Mon. Jan. 28, 2013: Gearing Up for A Busy Week

IMG_0813
Iris enjoys a winter nap

Monday, January 28, 2013
Waning Moon
Jupiter Retrograde
Sunny and cold

Busy weekend. Have to put the finishing touches on this draft of the play today.

Allowed myself to bask in the praise from a magazine editor who liked a submission (although she didn’t take this one, too many paranormal elements), but loved the writing, the pacing, the characters, etc., and asked to see whatever I do next in the genre. So I’m doing it! ;) Also allowed myself to bask in the praise from a Major NY agent, who saw an article I wrote (the one for WOW) and shot me an email to tell me it was a well-written piece. Baby steps in the right direction!

I felt very burned out, so took a lot of time this weekend to refill the creative well, in this case, by reading.

Read Louise Penny’s STILL LIFE, her first Armand Gamache mystery. She is the only contemporary writer I can think of who can pull off third person omniscient, because she glides from head to head, giving you time in the neutral space between the characters, instead of head-hopping. There are plenty of writers — many in chick lit, romance, and cozy mystery — who try to do this and fail miserably. But Penny is such a beautifully nuanced writer that she can pull it off. Once I read STILL LIFE, I went back and re-read A TRICK OF THE LIGHT, the first of hers I read, released in 2011, and still one of my favorite books. Just beautifully done.

I also read THE BOOKMAN’S WAKE, by John Dunning, and liked it a lot. As someone who teeters on the edge of bibliophilia and could easily tip into bibliomania, the details about the book business in his series fascinates me.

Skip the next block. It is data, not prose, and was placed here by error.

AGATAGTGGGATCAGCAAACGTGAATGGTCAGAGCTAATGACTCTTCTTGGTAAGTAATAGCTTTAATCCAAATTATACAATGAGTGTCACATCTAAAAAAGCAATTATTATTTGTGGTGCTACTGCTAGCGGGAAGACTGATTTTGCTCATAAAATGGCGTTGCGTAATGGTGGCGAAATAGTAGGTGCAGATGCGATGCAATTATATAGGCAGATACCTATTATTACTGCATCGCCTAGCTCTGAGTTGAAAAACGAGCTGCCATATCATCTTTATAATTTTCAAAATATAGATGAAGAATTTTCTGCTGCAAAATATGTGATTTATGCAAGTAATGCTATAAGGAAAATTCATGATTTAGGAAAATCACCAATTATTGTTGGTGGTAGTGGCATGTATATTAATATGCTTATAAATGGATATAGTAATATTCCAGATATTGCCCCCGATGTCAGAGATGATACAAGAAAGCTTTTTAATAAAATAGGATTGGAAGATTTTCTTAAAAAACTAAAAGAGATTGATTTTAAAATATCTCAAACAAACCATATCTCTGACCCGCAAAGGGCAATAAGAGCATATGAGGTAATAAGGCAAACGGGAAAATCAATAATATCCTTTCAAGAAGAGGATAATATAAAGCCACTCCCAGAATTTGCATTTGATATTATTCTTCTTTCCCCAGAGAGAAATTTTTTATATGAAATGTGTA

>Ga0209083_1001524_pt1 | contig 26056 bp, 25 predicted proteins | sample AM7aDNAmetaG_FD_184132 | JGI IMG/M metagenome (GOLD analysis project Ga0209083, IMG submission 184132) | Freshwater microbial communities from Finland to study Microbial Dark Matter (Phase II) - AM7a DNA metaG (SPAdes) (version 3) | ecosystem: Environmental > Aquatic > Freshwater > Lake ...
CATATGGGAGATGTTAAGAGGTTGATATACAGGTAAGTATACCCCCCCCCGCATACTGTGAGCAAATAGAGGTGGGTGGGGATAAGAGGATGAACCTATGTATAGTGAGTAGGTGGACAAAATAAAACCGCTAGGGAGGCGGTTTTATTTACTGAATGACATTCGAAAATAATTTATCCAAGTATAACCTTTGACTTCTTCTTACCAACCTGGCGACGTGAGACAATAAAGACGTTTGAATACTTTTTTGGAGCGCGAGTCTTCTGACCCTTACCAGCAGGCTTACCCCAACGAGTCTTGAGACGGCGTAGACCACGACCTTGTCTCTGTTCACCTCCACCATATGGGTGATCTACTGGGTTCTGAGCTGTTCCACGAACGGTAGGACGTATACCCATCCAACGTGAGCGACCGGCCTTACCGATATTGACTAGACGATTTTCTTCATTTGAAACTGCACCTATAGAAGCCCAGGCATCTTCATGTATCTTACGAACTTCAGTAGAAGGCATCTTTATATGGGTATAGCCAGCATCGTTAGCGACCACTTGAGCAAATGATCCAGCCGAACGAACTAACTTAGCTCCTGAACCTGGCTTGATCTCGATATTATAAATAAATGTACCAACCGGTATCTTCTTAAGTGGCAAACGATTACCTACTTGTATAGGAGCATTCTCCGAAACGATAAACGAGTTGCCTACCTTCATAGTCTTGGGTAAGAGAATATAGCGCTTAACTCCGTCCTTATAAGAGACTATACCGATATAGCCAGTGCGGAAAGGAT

I read a book I promised to review for a blog tour — liked it, will write it up today, and started re-reading both Julia Cameron’s THE SOUND OF PAPER and Starhawk’s THE SPIRAL DANCE. I have a lot of problems with many of Julia Cameron’s tenets, although I think her book THE RIGHT TO WRITE is her best. I agree with her Artist Dates — I think they’re vital. I disagree with the Morning Pages — for me, my first writing needs to be on my Primary Project, not whatever’s on my mind, because that is when my creative time is most fertile. If I do Morning Pages, I’ve used that time for something akin to journal-keeping, and lost my best creative time. But they work for a lot of people, and more power to them. And I’m glad she emphasizes the need to show up at the page every day, whether one feels like it or not.

It will be interesting to re-read Starhawk’s work from this perspective, rather than when I first read her books in the mid-1990s. I’m looking forward to it.

Worked with students. Finished up work with one editing client and have the rest who took advantage of the editing special to do this week. The special is over, and rates are back to normal. Doing some more prep work on the February classes. “Sensory Perceptions” finishes this week. I’ve got a couple of articles I want to pitch, two short stories to prep — one for release on February 1 (the next Samantha Wright piece) and one to send to a submission call.

I want to do some more work on the play before I send it to the actors already cast, and we have to set up auditions for the three remaining roles.

Lots to do, so I better get to work!

Devon

Don’t forget to breathe new life into old projects during “The Graveyard of Abandoned Projects” Feb. 4-6, and transform journal entries into viable fiction in “Journal into Fiction” from Feb. 11-14. Information and registration here.

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4 Comments

  1. Yes, the agent was right, it was a well-written piece.

    Morning used to be when I wrote music. I’m with you – if it’s your best time, it’s your best time. I think it’s a matter of habit and conditioning: inexplicably, bedtime is my best time to write poetry (I can lose an inordinate amount of sleep over a couple).

  2. …I mean “over a couplet.”

    • Yeah, nothing like having images and words keep you from sleep! Some people write better at night; some during the day. Because jI worked nights on B’way for so many years, I trained myself to get up early and write just coming out of the dream state.

  3. Do you have to have a set routine (pencils/pens/paper in certain places, sitting in a certain chair or such) when you write? I’m always curious how writers find that comfort and creativity to write.

    I hope you have a nice week.


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